City Council OKs alcohol at downtown Longview plaza
By Jimmy Isaac firstname.lastname@example.org
Sept. 22, 2011 at 10 p.m.
Permitted alcohol use at Heritage Plaza was approved Thursday, but not without time constraints brought forth in a councilman's surprise move.
City Council members voted 5-1 to allow alcohol sales and consumption at the downtown park. In another move, Parks and Recreation Advisory Board members will begin Monday a months-long process to set criteria for all Longview parks, after one resident suggested expanding alcohol use to Teague Park.
Don't take a six-pack to the Heritage Plaza brown bag lunch series just yet. Organizers of the series and any event wishing to serve alcoholic beverages must obtain permits from the city and the Texas Alcoholic Beverage Commission.
After 20 minutes of discussion in which it appeared, at times, that the ordinance would fail to get council approval, District 4 Councilman Wayne Frost introduced an amended ordinance that limited permitted alcohol use at Heritage Plaza to 5 p.m. until 11 p.m. on Mondays through Fridays and 6 a.m. until 11 p.m. on Saturdays and Sundays. Assistant to the City Manager Mary Ann Miller said Frost asked city staff this past week to prepare a draft of his amendment, but officials with the Longview Chamber of Commerce, who recommended the Heritage Plaza change, said the amendment caught them off-guard.
Councilman John Sims, who earlier in the meeting said he would not support alcohol use at local parks, seconded Frost's motion to approve the amended ordinance.
"I personally think we have enough drinking going on in Longview. I am against this," Sims said about 15 minutes before voting for allowing alcohol use with scheduling limits. He did not explain why he changed his vote.
District 2 Councilman Daryl Williams was the lone vote against the measure, though he earlier had said it was unfair to the chamber officials to hold up the request.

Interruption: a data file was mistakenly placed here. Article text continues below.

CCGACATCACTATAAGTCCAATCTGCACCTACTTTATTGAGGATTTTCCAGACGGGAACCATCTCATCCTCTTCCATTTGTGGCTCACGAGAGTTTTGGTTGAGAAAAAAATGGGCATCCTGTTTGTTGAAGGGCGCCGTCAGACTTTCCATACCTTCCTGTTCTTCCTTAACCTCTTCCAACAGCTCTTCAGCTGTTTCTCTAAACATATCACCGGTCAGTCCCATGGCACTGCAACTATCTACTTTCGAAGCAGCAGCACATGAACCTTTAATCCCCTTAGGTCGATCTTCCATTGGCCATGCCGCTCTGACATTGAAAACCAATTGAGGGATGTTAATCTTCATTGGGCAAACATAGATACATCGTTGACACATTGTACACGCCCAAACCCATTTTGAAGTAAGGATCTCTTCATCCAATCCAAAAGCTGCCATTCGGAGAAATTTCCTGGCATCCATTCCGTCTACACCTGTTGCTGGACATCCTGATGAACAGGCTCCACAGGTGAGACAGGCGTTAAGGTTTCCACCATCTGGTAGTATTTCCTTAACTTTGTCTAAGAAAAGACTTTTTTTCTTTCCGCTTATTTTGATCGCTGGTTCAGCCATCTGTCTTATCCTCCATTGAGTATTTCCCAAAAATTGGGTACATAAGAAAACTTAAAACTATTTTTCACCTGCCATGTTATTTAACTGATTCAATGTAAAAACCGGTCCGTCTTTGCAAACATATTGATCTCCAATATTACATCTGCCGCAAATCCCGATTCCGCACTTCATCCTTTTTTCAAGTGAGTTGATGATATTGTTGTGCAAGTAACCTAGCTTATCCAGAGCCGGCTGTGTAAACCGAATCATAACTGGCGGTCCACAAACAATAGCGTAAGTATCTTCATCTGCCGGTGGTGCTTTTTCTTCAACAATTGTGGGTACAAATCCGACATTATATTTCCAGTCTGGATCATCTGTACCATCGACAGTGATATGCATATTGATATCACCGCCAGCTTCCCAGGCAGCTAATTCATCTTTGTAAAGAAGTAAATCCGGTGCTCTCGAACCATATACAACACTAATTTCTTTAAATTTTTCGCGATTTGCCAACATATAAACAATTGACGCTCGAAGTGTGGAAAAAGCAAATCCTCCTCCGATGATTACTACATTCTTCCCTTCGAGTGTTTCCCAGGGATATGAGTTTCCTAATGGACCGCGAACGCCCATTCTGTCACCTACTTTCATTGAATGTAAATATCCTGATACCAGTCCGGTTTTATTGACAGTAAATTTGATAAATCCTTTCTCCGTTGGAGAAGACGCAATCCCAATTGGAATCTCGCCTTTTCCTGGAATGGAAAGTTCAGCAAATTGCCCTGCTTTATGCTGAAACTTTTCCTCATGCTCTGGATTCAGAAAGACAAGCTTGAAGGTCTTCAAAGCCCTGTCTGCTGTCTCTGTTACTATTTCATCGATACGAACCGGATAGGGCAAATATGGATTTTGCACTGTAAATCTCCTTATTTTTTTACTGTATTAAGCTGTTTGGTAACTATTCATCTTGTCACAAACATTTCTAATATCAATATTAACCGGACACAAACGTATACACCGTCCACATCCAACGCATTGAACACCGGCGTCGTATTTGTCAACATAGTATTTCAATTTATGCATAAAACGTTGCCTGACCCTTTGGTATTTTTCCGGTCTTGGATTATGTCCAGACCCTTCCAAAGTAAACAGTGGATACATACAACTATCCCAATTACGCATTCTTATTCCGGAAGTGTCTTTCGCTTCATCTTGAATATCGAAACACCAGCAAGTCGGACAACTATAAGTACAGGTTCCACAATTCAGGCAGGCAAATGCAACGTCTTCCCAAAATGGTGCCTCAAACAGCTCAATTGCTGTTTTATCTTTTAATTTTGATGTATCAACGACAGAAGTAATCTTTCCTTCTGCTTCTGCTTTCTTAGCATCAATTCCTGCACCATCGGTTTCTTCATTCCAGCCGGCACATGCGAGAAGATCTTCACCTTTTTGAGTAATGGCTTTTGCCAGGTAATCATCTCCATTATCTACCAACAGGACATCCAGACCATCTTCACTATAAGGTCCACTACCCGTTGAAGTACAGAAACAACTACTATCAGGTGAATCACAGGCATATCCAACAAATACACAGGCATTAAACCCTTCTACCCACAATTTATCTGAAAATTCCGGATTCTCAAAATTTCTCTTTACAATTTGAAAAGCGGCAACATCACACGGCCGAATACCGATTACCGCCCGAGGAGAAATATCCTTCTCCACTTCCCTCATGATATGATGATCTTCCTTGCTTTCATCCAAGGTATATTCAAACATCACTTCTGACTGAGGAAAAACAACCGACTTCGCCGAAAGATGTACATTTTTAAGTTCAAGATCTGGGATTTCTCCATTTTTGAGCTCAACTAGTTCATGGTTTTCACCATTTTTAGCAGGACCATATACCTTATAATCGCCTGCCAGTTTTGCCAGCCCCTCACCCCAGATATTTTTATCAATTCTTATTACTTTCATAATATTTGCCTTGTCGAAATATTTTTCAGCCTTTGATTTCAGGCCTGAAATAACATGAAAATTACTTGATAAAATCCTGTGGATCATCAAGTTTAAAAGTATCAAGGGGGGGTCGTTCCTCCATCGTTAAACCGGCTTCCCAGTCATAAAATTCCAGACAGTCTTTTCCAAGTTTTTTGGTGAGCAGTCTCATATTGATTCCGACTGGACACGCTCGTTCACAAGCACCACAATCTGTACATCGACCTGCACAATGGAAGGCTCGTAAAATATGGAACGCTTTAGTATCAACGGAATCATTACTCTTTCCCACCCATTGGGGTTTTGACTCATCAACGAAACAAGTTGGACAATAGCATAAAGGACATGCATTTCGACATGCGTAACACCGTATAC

Longview Chamber of Commerce and the Main Street Advisory Board recommended the idea to parks advisory board members two months ago. On Aug. 22, the parks board unanimously recommended the ordinance change to the City Council.
"I think it is something Longview has needed to look at for a long time," resident Randy Maines said. Maines also suggested the city consider allowing permitted alcohol sales and consumption at Teague Park. Community Services Director Laura Hill said a local group of residents can petition the parks board for such a change through the policy that chamber officials followed.
Hill researched 43 Texas cities and found that most have set criteria that determines which of their recreational facilities should allow permitted alcohol use or other measures. Frost suggested that before Longview council members consider alcohol allowance at Heritage Plaza that they consider having a similar ordinance change at Lear Park, where children and families meet and compete in sports tournaments and games.
That led council members to ask Hill and parks board members to come up with a set of criteria to help the City Council make decisions regarding Longview parks. It will be a topic of discussion when the Parks and Recreation Advisory Board meets at noon Monday at the Development Services building, 416 S. High St.
The change to Heritage Plaza might mean a change to the AlleyFest campus this spring. The annual festival in downtown Longview has never included Heritage Plaza, though AlleyFest patrons have walked over the park at times with their beers illegally, council members said. With street construction planned for at least three downtown streets in the coming five years, Heritage Plaza likely will be added to the festival grounds.
"This is only for permitted activity," Manley reminded residents. "I can't just plop down (at Heritage Plaza) with a six pack of beer."
Longview Chamber of Commerce Vice-President Paul Anderson said the hours limiting alcohol sales and consumption at Heritage Plaza were unexpected but does not change the group's plans for attracting more events to downtown.
"It is not something we would have thought or planned to put in there, but if it is something that the council feels more comfortable with, we're for it," Anderson said.
In another matter, council members denied AEP Southwestern Electric Power Co.'s application for a new tariff on Longview customers' bills to help the company pay for a coal-fired power plant under construction near Hope, Ark. City Attorney Jim Finley said the denial was necessary to allow the city to review details of SWEPCO's application to the Public Utility Commission of Texas.
Manley and Mayor Jay Dean cautioned residents that their vote was not a reflection of the community's opinion of the utility company, which wants to raise more than $110 million during the next two years from its 181,000 Texas customers.
"This is just part of the process," Dean said. "What you see here (in the application) is going to change once it gets to Austin and the PUC."